Having read my dad’s comments on the previous blog I think I need to clarify things a bit.
I have done both types of child rearing and I have to admit that I preferred the first one, going out to work; and I suppose that my remarks about the disparity in the manners of my two daughters implies that yes, Mavis’s social skills would have benefitted from her being raise by the same child minder Horace. Can you imagine though, how it would be if all children were effectively raised in the same way? For a start think of the beaurocracy necessary to lay down and enforce rules about how our children should behave. Should they keep their elbows in at the table, ask to be passed the ketchup, ask to leave the table? Should they pass the orange juice to the left or the right? Should they say ‘pardon me’ or should it be ‘excuse me’ when they burp, or should they be told off? There are so many individual rules in families.
Can you imagine OFSTED inspecting the environments of these little ones: are they colourful enough, are the toys politically correct and so on? This happens now but with all those extra small people – more pressure on public spending. Would we turn out a bunch of ‘behaviour clones’?
Just to explain the remarks in the previous blog, my arguments against most parents being expected to work are as follows:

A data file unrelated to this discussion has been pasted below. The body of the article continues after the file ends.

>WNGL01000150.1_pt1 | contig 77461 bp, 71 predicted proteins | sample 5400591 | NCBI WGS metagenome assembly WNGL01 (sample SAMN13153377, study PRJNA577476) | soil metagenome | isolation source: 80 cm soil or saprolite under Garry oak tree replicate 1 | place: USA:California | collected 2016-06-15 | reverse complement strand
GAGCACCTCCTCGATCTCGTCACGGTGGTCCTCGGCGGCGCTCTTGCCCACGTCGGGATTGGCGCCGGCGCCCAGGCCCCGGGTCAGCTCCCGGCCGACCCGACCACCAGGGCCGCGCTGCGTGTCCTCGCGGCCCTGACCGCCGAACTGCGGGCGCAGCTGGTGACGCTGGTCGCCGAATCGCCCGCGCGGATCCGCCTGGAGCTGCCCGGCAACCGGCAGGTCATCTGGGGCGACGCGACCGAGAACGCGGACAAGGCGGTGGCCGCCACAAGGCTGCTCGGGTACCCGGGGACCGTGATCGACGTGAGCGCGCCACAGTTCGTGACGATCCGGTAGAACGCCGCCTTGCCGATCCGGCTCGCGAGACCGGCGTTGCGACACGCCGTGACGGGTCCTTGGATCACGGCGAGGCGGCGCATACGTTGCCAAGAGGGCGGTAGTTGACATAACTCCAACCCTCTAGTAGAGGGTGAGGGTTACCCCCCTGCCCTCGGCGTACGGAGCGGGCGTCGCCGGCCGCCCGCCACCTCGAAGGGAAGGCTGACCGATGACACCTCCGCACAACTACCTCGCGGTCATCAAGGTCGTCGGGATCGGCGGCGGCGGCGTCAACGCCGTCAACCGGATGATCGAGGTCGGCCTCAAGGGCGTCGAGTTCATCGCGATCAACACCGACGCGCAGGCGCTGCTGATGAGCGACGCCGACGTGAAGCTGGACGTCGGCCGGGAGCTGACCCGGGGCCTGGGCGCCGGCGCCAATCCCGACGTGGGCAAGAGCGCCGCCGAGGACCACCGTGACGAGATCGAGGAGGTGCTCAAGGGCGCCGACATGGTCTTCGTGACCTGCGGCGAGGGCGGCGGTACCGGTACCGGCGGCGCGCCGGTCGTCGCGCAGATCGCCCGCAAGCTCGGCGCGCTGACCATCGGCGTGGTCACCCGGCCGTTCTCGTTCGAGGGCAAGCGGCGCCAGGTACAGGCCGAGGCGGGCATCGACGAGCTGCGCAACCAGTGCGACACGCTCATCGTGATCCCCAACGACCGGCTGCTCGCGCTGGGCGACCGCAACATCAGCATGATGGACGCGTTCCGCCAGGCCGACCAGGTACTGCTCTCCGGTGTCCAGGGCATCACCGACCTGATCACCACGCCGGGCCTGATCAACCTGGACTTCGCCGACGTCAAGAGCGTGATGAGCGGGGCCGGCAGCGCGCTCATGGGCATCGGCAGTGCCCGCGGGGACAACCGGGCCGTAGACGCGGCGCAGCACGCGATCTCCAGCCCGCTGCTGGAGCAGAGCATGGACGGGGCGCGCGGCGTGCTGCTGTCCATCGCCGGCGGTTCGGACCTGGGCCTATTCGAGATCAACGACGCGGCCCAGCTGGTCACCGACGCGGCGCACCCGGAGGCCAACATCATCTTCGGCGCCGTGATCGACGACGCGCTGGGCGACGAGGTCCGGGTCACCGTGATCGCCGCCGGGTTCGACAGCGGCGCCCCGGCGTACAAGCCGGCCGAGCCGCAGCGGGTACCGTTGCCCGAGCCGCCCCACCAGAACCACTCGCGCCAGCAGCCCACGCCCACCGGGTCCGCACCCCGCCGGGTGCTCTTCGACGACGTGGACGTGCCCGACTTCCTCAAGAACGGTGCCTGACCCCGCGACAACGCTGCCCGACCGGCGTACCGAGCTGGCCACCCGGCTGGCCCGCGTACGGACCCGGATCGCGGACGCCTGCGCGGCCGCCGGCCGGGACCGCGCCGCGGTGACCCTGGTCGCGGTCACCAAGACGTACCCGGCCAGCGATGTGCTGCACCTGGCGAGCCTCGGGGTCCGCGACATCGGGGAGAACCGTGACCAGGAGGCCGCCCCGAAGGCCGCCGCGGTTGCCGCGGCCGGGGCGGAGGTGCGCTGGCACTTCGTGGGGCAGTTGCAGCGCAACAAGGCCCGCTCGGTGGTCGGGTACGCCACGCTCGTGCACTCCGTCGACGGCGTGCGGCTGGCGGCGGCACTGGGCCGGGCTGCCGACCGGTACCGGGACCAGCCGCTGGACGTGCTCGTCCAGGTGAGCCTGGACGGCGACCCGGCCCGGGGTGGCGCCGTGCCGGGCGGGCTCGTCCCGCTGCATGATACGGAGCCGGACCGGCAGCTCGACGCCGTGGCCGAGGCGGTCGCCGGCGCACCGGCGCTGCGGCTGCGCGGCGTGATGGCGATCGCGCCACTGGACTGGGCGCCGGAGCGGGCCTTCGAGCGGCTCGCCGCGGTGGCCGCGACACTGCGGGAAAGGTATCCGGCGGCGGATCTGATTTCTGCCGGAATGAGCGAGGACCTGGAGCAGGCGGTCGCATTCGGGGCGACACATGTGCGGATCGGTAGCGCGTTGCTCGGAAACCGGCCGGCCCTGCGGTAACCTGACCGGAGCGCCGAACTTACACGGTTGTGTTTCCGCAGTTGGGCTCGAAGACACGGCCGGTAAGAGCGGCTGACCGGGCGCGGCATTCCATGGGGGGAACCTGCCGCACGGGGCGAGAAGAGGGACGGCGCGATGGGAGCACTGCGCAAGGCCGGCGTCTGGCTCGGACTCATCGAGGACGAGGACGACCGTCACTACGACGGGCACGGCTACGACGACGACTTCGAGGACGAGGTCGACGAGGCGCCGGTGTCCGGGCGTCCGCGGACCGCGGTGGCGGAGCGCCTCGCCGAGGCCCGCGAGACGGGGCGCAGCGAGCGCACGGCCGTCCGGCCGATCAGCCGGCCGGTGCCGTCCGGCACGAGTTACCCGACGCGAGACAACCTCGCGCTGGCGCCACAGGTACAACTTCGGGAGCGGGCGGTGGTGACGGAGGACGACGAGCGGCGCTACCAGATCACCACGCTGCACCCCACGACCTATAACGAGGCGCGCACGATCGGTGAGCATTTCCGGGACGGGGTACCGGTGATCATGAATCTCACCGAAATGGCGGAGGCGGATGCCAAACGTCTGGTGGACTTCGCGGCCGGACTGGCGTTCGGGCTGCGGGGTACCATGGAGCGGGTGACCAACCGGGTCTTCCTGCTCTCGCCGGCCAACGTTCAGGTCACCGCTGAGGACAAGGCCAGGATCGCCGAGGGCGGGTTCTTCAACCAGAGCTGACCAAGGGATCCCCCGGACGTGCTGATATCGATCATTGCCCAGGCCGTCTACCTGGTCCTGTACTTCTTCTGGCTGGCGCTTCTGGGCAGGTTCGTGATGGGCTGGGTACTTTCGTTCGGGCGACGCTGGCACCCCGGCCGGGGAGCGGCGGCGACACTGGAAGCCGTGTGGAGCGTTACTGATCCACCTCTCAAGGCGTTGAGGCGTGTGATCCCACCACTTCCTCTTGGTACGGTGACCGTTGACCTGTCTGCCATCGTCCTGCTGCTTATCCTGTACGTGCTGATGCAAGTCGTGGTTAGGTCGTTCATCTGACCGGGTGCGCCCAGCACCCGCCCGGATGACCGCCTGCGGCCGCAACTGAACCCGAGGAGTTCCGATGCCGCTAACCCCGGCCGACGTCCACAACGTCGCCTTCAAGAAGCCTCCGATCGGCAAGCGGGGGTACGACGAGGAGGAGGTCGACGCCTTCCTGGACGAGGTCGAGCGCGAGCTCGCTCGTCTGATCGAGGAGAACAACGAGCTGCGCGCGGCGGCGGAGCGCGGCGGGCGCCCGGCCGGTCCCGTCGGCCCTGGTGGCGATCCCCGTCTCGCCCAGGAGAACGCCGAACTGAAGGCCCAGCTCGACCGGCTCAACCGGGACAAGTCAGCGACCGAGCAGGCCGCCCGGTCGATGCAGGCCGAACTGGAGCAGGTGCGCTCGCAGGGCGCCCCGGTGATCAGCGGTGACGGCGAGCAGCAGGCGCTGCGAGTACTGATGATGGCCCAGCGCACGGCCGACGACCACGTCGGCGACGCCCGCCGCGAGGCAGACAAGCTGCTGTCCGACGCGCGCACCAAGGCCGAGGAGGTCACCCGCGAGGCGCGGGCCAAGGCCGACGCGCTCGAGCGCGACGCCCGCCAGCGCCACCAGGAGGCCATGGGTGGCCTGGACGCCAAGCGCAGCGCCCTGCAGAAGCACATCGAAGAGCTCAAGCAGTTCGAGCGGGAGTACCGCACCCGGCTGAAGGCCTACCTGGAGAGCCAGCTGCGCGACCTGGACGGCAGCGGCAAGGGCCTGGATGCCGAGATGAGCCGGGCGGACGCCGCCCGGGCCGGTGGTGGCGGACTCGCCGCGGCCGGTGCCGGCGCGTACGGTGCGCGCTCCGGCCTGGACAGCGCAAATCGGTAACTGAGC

1. We need people at home to help in the community (I thought this was the idea of the Big Society)
2. People should have the freedom to choose what is best for their circumstances
3. We already have thousands of free child minders – they’re called parents. Why put them into paid employment and train and pay others to do their job?
4. We don’t have enough jobs for those who want them. You could argue that all that extra childcare, legislative and beaurocratic work would provide employment for those getting their kids looked after. I don’t know, but I suspect the unemployment figures are not a simple as they look. Releasing so many people, unskilled or with out of date skills, onto the job market would not necessarily fill the new jobs created by the scheme. I wonder what the demographics of the dole queue are, the age, qualifications, gender, location and so on of the unemployed. Mostly unskilled and older, living in rural or former manufacturing areas I suspect, and the Danish minister wants to introduce a system that will very likely add to their numbers.
5. The individual nature of each family produces individual children. We may not always agree with the way others behave but the very fact that we all see things slightly differently encourages creativity, tolerance and individuality, and those are some of the mainstays of the British way of life.
6. Childcare provision, like public transport, hospitals and doctor services, would necessarily be provided according to the need of the many. I think that, as happens with the above services, people living in rural areas would end up driving miles to get their children to nursery. This would add to wear and tear on the roads, traffic congestion and (allegedly) global warming.
So no, I don’t agree with the Danish Minister for childcare.